79% of primary care physicians experience workplace stress and burnout, an all-time high. (InCrowd)
The Well-Being Index allows clinicians to measure how they are doing and compare their well-being to their peers’ and national averages. Tracking their progress over time not only gives leaders the data needed to improve conditions but also increases self-awareness and promotes wellness among participants.
Each year more than 400 physicians take their lives, likely related to increased depression and burnout. (Western Journal of Emergency Medicine)
Psychological distress is an incredibly dangerous and serious health concern. That’s why the Well-Being Index measures multiple dimensions of distress—including suicidal ideation—and provides just-in-time resources that high-risk participants need.
Physicians experiencing one or more dimensions of distress are over two times as likely to report major medical errors than those not experiencing distress. (Mayo Clinic Proceedings)
Along with helping individuals maximize their mental health, the Well-Being Index also gives institutions the insight needed to make impactful systemic changes to reduce the drivers of distress and help doctors help patients.
Hospitals across the country are seeing high turnover rates and staff shortages due to increased burnout and issues with well-being. (JAMA Internal Medicine)
Hospitals, health systems, and other medical organizations around the world use the Well-Being Index to help improve culture and Go Beyond Burnout. Providing workers with proper support and communication tools and creating positive working environments makes staff feel valued.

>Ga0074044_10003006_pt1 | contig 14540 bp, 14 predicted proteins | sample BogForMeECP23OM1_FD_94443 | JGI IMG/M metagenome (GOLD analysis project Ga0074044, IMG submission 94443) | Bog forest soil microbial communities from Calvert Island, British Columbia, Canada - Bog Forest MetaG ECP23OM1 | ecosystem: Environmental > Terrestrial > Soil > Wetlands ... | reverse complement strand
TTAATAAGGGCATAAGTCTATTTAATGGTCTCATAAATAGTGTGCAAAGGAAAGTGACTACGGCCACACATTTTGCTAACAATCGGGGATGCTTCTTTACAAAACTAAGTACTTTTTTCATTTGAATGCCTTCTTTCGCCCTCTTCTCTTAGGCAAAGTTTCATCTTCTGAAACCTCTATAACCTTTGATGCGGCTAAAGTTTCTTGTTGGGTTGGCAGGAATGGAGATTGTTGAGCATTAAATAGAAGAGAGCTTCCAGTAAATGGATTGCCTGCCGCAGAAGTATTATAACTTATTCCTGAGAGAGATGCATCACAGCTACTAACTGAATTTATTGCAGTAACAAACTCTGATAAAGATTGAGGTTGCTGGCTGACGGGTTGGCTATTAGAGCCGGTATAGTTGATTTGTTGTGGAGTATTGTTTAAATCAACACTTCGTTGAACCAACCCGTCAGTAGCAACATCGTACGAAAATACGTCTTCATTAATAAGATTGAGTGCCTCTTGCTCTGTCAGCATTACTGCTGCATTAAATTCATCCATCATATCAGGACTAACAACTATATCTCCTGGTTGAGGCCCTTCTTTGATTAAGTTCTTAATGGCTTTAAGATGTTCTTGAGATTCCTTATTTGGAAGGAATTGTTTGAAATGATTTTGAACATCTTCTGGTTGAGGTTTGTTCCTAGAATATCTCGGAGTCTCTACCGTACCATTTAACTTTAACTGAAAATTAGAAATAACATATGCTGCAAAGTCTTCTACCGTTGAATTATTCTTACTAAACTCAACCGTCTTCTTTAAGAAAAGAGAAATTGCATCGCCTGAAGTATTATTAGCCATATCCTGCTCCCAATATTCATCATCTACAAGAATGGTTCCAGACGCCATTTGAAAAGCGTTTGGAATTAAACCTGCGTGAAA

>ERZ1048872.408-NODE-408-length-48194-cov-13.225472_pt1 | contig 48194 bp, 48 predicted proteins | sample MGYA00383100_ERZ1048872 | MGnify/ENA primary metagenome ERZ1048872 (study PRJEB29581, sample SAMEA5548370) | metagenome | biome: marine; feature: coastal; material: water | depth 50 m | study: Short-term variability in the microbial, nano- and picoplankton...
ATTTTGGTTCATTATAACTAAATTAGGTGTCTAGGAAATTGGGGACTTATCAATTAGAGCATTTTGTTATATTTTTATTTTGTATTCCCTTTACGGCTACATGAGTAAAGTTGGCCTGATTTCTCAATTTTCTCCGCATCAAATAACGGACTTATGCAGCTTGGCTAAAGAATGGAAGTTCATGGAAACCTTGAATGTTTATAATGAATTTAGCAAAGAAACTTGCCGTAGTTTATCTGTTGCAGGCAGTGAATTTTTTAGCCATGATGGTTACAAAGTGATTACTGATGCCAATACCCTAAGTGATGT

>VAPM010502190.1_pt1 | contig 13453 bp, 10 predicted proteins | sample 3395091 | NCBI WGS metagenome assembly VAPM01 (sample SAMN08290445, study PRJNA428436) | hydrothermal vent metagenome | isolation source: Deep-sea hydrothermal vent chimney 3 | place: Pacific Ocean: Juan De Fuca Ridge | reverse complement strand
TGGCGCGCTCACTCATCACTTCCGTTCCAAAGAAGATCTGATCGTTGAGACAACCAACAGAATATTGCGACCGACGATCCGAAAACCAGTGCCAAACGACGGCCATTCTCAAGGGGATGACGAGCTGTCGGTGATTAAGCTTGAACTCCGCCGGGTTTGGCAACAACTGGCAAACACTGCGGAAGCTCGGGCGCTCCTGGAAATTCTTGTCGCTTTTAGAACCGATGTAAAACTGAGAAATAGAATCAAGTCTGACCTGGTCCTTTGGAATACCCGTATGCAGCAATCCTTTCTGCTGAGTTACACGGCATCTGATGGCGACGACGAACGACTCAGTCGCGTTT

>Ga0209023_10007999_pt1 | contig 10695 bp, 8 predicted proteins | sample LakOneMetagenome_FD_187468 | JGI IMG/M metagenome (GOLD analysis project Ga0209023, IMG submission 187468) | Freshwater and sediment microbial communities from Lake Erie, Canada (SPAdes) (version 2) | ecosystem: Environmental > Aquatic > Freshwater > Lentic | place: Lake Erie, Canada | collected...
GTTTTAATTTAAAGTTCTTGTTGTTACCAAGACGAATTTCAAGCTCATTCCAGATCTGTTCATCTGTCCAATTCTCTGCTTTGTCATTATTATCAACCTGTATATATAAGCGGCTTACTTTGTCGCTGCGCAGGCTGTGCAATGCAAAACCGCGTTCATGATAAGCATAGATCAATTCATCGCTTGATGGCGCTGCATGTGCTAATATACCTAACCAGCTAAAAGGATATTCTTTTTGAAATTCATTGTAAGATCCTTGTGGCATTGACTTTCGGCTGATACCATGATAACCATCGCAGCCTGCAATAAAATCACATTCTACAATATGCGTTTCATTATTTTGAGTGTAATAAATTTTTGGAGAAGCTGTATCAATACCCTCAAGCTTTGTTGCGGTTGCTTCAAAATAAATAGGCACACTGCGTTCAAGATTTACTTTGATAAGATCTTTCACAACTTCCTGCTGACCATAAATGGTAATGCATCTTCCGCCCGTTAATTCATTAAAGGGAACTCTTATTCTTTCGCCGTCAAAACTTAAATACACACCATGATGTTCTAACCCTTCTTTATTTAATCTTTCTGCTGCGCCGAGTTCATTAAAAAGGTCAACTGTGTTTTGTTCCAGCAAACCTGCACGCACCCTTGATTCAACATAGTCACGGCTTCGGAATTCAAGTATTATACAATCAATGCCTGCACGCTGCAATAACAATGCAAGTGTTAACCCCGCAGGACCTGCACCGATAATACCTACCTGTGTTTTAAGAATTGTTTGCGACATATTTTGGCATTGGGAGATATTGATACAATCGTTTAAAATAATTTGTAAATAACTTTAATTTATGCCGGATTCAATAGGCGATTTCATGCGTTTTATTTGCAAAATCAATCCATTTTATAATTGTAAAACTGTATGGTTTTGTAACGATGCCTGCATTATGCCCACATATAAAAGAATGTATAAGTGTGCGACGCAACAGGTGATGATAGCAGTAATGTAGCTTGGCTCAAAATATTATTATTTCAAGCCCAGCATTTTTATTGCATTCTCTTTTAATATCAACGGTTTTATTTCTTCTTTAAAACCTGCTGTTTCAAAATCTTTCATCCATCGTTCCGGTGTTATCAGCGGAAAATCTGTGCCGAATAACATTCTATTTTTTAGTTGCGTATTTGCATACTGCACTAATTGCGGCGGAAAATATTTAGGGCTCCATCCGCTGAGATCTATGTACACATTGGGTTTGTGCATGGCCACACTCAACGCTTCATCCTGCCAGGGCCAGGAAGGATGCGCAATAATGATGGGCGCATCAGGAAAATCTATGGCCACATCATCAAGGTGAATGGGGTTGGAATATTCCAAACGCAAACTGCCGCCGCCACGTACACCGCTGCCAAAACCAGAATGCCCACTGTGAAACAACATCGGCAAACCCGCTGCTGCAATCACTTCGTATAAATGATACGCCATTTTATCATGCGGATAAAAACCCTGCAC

Approximately $4.6 billion in costs is attributable to physician burnout each year in the United States. (Annals of Internal Medicine)
With the Cost of Burnout Calculator and accurate organizational data, the Well-Being Index gives organizations a clear picture of what they’re spending on attrition and where to implement specific initiatives to stop the bleeding.
"You need data to be able to present to leadership. The step that really allowed me to get buy-in was measuring where we were at. To do that we used the Well-Being Index. The thing we liked about it was that we could embed our institution’s resources into the tool so people could see it on their dashboard and see where their pain or struggle was and where to go get help. "Lisa MacLean, MD
Director of Physician Wellness, Henry Ford Health System
"The ability for participants to reassess on a continual basis has been critical. We don’t just want one number; we want to see improvements over time. We need to know that we are having an impact, and we need our participants to feel heard not once, but again and again. "Keith Frey, MD, MBA
Chief Medical Officer, CommonSpirit Health, Arizona Division
"I realized there wasn’t going to be buy-in unless we could create an imperative based on data, so we started looking around for measurement tools. We decided on the Well-Being Index because it seemed easier to use than other tools and physicians had access to resources at the end of the survey. "Klaus Kjaer, MD
Chief Quality and Patient Safety Officer, Weill Cornell
"I realized I needed to find a tool to measure the impact of our initiatives, and it needed to be validated and evidence-based. I reached out to the Well-Being Index and worked with them to offer it to our clinicians. "Lori Ortman, CRNA, MSN
Chief CRNA, Envision Physician Services
"If you’re in a resource-constrained environment, you need to be very targeted about how you start. It’s very helpful to know where the pockets are, and that’s where using a tool like the Well-Being Index is helpful for people who are trying to get into this. "Lisa Bellini
Perelman School of Medicine - University of Pennsylvania
"It became obvious that we had to measure well-being. When we were looking at the different options for measurement tools, the Well-Being Index stood out because it’s short and sweet. We’re emergency medicine so we need a nice concise amount of questions. I also liked that we were able to immediately input custom resources, and it was extremely important to us that anonymity was protected. "Wendy Laine, MD
Emergency Physician Professional Association